As George W. Bush began his second term, his words and actions seemed to reinforce the image of a president whose straightforward piety helped him win re-election and earned him lockstep loyalty from white evangelicals.
He attended worship services before and after his inauguration. The ceremony itself featured both a benediction in Jesus' name and the president's own God-spangled address. Bush said the nation, from its founding, has proclaimed the rights of every person on earth "because they bear the image of the Maker of Heaven and earth." He added that America's character is sustained by the varied faiths of its people.
Though many doubtless cheered the president's strength-through-faith message, days before the inauguration, some prominent evangelicals showed the movement's political profile is more complex than it often appears.
Seventy-six leaders of evangelical colleges, seminaries, denominations and ministries petitioned Bush about health insurance and the "unacceptably high" rates of U.S. hunger and poverty.
The group further lamented that the United States "ranks absolutely last" among developed nations in "governmental assistance to overcome global poverty," echoing a United Nations official's controversial comment about "stingy" nations in the wealthy West.
Things may become more complicated in March as a National Association of Evangelicals conference discusses a lengthy political platform, titled "For the Health of the Nation," that the organization's board endorsed unanimously last October.
The text opens by asserting that evangelicals "make up fully one-quarter of all voters in the most powerful nation in history."
It then goes on to challenge both political parties, says Rich Cizik, a representative for National Association of Evangelicals in Washington, D.C. "It has a broad agenda of concerns, not just abortion and gay marriage," he says.
As the platform puts it: "The Bible makes it clear that God cares a great deal about the well-being of marriage, the family, the sanctity of human life, justice for the poor, care for creation, peace, freedom and racial justice."
Richard Mouw, president of Fuller Theological Seminary, says the document provides a valuable reminder that "evangelicalism is a very diverse movement." His point is further reinforced by a new anthology, "Toward An Evangelical Public Policy," that addresses issues the National Association of Evangelicals also raises.
Though almost all evangelicals are conservative on family and moral issues, Mouw says, a significant segment questions Bush's foreign and economic policies. To accommodate a pacifist minority, the National Association of Evangelicals platform says evangelicals differ on whether military force is justified to defend the nation or help people elsewhere.
The association, which lacks major political clout, claims a constituency of many millions of American Christians in 45,000 local congregations and numerous independent ministries.
University of Akron political scientist John C.Green says the NAE represents evangelicalism's pragmatic center over against two other wings, the progressive evangelicals and the Christian right, which includes much of the Southern Baptist Convention, U.S. Protestantism's largest denomination.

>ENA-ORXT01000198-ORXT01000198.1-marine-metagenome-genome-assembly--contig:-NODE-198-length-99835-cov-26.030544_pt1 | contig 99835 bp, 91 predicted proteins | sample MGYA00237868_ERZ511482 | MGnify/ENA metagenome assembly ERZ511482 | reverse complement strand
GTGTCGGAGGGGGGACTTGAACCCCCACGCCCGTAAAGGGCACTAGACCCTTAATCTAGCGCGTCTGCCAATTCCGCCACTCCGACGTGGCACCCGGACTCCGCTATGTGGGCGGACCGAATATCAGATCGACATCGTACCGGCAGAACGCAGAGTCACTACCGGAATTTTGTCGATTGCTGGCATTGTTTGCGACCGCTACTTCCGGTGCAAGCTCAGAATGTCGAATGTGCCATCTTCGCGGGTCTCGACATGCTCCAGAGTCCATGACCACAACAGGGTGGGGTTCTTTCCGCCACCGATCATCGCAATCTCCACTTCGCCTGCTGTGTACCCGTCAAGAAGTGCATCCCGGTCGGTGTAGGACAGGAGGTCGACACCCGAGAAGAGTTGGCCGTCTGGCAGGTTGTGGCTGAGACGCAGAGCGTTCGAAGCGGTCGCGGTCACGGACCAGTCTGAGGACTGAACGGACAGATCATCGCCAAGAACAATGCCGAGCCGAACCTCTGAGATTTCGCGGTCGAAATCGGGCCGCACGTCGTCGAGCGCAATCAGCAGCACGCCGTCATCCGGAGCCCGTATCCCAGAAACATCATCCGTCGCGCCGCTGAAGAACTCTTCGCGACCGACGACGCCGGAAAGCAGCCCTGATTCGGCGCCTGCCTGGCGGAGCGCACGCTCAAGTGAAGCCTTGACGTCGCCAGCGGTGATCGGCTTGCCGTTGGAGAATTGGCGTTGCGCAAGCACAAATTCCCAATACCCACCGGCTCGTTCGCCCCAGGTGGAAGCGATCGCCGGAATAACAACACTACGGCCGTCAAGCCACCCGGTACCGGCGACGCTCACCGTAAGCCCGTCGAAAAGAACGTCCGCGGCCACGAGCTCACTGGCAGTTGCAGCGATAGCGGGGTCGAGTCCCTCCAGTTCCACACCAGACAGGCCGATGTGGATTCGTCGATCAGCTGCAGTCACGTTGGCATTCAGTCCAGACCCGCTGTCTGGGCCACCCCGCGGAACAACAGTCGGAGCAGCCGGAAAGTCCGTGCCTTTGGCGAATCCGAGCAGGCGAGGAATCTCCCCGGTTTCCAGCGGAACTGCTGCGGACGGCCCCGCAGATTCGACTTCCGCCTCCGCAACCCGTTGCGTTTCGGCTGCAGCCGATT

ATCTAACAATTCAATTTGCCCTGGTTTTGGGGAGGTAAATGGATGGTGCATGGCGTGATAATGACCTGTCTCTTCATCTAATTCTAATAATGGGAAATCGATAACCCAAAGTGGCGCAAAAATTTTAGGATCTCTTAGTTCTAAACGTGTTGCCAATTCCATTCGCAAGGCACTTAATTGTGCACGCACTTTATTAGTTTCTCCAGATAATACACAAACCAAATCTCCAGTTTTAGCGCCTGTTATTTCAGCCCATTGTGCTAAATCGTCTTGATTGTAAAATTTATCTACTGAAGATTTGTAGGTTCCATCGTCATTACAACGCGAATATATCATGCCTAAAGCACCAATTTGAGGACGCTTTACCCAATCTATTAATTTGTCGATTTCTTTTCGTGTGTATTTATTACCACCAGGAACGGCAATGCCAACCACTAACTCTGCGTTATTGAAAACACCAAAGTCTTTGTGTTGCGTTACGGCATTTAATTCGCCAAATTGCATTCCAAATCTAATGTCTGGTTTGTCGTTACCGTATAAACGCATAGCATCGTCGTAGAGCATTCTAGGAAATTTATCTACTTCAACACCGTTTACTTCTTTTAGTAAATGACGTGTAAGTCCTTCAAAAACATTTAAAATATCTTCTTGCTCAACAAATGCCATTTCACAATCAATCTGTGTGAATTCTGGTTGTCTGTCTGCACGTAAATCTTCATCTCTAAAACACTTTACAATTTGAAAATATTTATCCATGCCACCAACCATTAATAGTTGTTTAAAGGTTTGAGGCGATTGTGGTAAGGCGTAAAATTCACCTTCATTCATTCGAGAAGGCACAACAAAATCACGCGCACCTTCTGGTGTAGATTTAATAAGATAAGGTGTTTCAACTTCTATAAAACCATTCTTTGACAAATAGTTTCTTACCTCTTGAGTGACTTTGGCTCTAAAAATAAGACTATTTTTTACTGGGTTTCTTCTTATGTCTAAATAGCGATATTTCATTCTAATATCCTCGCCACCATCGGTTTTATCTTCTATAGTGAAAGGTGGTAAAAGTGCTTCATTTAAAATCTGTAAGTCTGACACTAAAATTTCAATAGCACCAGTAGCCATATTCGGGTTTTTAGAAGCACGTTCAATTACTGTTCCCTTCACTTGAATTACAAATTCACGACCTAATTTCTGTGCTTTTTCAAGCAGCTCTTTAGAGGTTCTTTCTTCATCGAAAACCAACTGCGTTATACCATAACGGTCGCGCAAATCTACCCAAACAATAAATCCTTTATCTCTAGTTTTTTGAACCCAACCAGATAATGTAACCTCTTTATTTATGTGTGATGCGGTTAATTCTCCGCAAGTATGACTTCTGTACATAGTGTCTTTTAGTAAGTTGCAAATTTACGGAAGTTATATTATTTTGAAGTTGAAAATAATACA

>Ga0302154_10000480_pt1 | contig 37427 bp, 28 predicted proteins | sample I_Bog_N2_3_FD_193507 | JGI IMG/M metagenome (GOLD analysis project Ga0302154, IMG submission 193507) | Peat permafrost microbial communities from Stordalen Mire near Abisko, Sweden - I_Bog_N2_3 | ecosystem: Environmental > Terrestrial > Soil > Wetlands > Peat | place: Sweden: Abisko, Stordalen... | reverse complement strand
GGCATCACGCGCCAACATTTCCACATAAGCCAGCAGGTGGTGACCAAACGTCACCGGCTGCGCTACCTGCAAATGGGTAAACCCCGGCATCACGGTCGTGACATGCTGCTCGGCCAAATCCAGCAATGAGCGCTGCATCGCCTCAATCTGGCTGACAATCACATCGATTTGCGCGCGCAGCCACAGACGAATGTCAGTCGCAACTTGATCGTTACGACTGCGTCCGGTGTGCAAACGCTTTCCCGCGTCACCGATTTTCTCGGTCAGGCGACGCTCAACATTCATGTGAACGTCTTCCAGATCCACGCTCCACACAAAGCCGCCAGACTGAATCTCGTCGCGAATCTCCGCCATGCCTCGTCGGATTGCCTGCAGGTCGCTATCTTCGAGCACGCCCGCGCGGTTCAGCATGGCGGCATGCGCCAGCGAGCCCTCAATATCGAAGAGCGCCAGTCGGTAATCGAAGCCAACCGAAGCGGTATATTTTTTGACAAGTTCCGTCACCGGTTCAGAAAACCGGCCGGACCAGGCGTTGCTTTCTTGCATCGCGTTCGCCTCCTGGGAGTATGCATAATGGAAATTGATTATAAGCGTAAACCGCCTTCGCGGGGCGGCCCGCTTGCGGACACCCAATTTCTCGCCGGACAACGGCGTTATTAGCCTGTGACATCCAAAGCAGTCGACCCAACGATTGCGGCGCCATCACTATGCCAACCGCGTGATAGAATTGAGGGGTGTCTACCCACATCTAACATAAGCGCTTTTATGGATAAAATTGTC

Evangelicals of the left and center have long been obscured by the media coverage of outspoken figures on the right, such as Jerry Falwell and Pat Robertson. The right's other spokesmen include child psychologist James Dobson of Focus on the Family, Southern Baptist executive Richard Land and Tony Perkins of the Family Research Council.
The left's leaders include Jim Wallis of Sojourners magazine and Call to Renewal, an anti-poverty religious coalition. His new manifesto "God's Politics: Why the Right Gets it Wrong, and the Left Doesn't Get It" (HarperSanFrancisco) attacks not only conservatives but liberals and Democrats who oppose religious involvement in public life.
Wallis, a favorite evangelical for liberals because of his sharp criticisms of Bush policies, led a 90-minute session on religion at this month's retreat for Democratic U.S. senators.
To Wallis, the NAE "used to be a political outpost of the religious right, or was perceived that way. In this new statement, it's no longer that." He thinks the religious right is fading as younger evangelicals move his way.
That's not the view of Michael Cromartie, who directs the program on evangelicals at the conservative Ethics and Public Policy Center. He says "the constituencies represented by conservative people are huge" while there's minimal evangelical support for Wallis' pacifism, which criticizes America's role in Iraq and accuses Israelis and Palestinians equally of "terrorism."
Surveys by Green and others underscore Cromartie's point. Though in 1976 evangelicals voted by only 52 percent for Republican Gerald Ford (and a bit less in Jimmy Carter's South), by 2000 they went 71 percent for Bush (74 percent in the South). Green will shortly issue exit poll results from 2004.
Despite the GOP's increasing support, Clive Calver, a British citizen who led World Relief, the NAE charity arm, says it's important that the words evangelical and Republican not be interchangeable.
"When we align with one political party we get taken for granted," he says. "It is more difficult to make criticisms when appropriate, and it fails to give us the opportunity to lobby for issues that are naturally attuned to the other party."